Chicago Cubs Second Round Jackson Ferris is a strikeout machine with an advantage – Orange County Register

IMG Academy pitching coach Steve Frey always tells people that Jackson Ferris has that “it factor.”

The Cubs selected the 18-year-old lefty in Sunday’s second round, a formidable high school pitcher who can score strikes. ranked Ferris No. 19 in the draft and Baseball America had him No. 34. The Cubs, who picked him No. 47, added a high upside arm.

Ferris hit 189 batters in 105 innings in two seasons as a starter at IMG Academy. He finished his senior year with a 1.33 ERA and a strikeout-to-walk ratio of 6.87 in 10 games.

“When he’s outside the lines, he’s one of the nicest kids you’ll ever meet,” Frey told the Tribune. “And inside the lines he has this fire-in-the-belly mentality where he wants the ball. He wants to win.”

Ferris always told Frey he was available between starts if it meant helping his team win.

“He’s a really good pitcher, but he’s got that extra something that some guys don’t have,” Frey said. “And trainers will love that.”

The IMG Academy national schedule pits them against top-flight opponents. Ferris’ ability to use all four courts – fastball, curveball, changeup and slider – in game situations stood out for the Cubs. Ferris’ fastball can range from 93 to 95 mph with a curveball and changeup that are considered above average. Many elite high school pitchers are so dominant that they only need two pitches to knock out opposing hitters. While Ferris sometimes relied on a two-pitch mix towards the end of a lineup, that wouldn’t fly against a team’s top hitters.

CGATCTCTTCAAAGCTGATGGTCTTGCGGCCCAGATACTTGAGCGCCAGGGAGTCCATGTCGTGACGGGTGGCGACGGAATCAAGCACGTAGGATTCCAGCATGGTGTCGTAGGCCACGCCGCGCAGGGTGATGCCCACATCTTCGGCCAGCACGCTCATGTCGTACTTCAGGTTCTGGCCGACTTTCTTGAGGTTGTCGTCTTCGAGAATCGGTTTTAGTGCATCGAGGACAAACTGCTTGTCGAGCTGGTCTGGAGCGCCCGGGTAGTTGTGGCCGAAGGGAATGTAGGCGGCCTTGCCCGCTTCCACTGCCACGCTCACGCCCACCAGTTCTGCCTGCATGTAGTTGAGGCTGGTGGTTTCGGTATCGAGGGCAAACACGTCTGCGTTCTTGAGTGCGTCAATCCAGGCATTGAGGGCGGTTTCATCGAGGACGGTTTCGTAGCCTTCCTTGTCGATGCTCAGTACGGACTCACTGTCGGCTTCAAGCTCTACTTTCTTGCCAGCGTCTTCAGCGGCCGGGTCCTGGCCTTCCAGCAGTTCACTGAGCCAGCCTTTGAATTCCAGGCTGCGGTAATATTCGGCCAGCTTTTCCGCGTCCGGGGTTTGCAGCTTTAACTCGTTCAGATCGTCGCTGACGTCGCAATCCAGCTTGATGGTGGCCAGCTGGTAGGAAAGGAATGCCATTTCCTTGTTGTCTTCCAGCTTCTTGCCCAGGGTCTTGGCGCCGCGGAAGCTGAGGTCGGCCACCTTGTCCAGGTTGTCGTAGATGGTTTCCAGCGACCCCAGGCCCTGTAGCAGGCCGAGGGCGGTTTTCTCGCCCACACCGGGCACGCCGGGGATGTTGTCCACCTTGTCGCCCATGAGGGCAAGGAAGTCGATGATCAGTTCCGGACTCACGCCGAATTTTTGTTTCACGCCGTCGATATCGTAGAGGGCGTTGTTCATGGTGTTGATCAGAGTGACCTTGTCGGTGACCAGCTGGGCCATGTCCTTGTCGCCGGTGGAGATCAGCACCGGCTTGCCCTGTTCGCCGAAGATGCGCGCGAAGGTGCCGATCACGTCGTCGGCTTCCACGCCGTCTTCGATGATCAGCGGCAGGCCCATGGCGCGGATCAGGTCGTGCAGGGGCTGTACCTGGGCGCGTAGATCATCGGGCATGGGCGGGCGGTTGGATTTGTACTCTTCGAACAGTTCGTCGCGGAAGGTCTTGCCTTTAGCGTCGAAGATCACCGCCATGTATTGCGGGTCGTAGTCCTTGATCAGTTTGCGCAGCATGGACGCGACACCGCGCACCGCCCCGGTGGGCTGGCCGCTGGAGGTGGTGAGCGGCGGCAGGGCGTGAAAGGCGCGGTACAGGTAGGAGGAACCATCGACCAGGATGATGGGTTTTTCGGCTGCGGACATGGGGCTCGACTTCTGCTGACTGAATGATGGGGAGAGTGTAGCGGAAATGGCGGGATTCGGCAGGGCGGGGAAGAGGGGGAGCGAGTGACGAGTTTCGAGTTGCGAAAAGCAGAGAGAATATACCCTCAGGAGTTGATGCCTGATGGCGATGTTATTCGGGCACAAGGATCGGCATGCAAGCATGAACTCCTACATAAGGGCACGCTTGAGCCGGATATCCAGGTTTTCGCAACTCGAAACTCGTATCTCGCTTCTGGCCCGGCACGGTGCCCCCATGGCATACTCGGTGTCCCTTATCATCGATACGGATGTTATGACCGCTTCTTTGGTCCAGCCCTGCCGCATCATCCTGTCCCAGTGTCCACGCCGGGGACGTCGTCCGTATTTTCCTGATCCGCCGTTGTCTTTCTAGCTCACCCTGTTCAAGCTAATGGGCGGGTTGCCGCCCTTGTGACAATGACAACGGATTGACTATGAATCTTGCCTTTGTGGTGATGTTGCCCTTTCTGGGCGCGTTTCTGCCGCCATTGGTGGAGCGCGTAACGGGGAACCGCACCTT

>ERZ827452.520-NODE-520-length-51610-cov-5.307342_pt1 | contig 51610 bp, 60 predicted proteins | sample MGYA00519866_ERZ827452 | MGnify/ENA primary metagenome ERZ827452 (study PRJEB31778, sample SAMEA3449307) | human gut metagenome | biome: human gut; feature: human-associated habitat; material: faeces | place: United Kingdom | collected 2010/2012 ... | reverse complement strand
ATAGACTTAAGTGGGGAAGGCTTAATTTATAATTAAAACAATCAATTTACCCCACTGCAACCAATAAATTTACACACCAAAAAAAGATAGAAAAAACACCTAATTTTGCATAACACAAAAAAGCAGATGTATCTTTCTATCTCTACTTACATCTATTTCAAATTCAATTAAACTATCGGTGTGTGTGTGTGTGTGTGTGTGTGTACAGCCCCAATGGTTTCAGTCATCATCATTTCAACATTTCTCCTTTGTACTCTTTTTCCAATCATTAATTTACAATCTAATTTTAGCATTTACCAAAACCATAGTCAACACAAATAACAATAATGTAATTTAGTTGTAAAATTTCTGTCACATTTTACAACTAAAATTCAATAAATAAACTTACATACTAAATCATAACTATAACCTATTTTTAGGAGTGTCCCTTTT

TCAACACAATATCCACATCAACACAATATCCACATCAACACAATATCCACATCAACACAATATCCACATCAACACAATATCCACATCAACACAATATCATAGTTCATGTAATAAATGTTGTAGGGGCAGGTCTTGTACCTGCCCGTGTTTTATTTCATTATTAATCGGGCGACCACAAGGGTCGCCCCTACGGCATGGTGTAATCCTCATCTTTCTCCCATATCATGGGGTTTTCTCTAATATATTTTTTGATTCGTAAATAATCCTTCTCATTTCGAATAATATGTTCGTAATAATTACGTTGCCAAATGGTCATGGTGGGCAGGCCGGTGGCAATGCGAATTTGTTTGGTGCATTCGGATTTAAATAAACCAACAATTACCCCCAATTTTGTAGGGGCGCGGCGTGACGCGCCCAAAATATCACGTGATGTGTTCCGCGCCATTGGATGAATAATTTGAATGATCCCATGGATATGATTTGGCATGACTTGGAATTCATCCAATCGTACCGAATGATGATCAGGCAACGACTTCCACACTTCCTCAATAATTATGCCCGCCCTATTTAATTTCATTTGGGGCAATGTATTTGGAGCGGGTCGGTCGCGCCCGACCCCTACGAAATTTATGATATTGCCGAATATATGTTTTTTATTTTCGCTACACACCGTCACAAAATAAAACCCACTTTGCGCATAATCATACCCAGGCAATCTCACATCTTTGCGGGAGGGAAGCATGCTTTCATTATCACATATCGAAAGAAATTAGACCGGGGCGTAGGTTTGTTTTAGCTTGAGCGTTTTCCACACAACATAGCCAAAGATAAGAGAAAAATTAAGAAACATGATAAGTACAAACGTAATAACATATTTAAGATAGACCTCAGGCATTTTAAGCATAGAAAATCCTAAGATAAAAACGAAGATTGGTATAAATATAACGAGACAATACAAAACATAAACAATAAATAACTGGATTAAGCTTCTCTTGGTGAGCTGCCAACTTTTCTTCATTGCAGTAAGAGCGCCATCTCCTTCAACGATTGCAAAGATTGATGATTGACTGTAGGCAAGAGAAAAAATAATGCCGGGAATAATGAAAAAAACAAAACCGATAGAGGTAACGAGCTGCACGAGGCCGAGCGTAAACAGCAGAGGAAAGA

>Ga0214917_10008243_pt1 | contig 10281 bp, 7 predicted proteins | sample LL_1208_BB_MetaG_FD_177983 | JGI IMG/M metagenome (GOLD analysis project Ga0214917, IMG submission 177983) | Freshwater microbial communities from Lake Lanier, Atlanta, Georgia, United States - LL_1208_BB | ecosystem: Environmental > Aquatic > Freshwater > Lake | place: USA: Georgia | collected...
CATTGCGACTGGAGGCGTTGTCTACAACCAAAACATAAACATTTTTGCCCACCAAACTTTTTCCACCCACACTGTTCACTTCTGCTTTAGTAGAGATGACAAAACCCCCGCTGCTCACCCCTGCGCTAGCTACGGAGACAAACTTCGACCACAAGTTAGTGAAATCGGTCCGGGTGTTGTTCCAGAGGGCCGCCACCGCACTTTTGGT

Ten Cubs scouts evaluated Ferris throughout the spring, led by area scout Tom Clark.

“This wasn’t someone who just pitched in with two pitches for two innings,” said Dan Kantrovitz, the Cubs’ vice president of scouting. “I mean, he throws complete games and shows four pitches and goes through the order several times and shows an ability to make adjustments in the game, so it went beyond a typical high school two-pitch pitcher.”

Frey knows what it takes to make it into the big leagues. He spent eight years in the five-team majors and finished his career with a 3.76 ERA in 314 games as a reliever. Frey sees something special in Ferris. The young pitcher played around with various off-speed holds, and once he found that feel, “there was no turning back.” Working on the mental side of pitching was a common theme during his bullpens, and it carried over to the games.

Frey described Ferris as a joy to work with.

“He would just follow,” said Frey. “He’s not a guy who overreacts. He sees the sign, commits to the field and follows it.

“I mean, of course today we’re talking about the talent that he has, but in the two years he’s just turned into a complete pitcher.”

Ferris needs to strengthen his lanky 6ft 4 frame. To take the next step in his development, Frey said it’s important to keep an open mind about what the academy is preaching to all players before moving on. That could mean trying new holds or delivery tweaks while the Cubs leverage their technology and pitching infrastructure, including their pitch lab.

“They want to continue to be successful at every level and it’s small steps,” Frey said. “And he will have to get used to that.”

() Chicago Cubs Second Round Jackson Ferris is a strikeout machine with an advantage – Orange County Register

Caroline Bleakley

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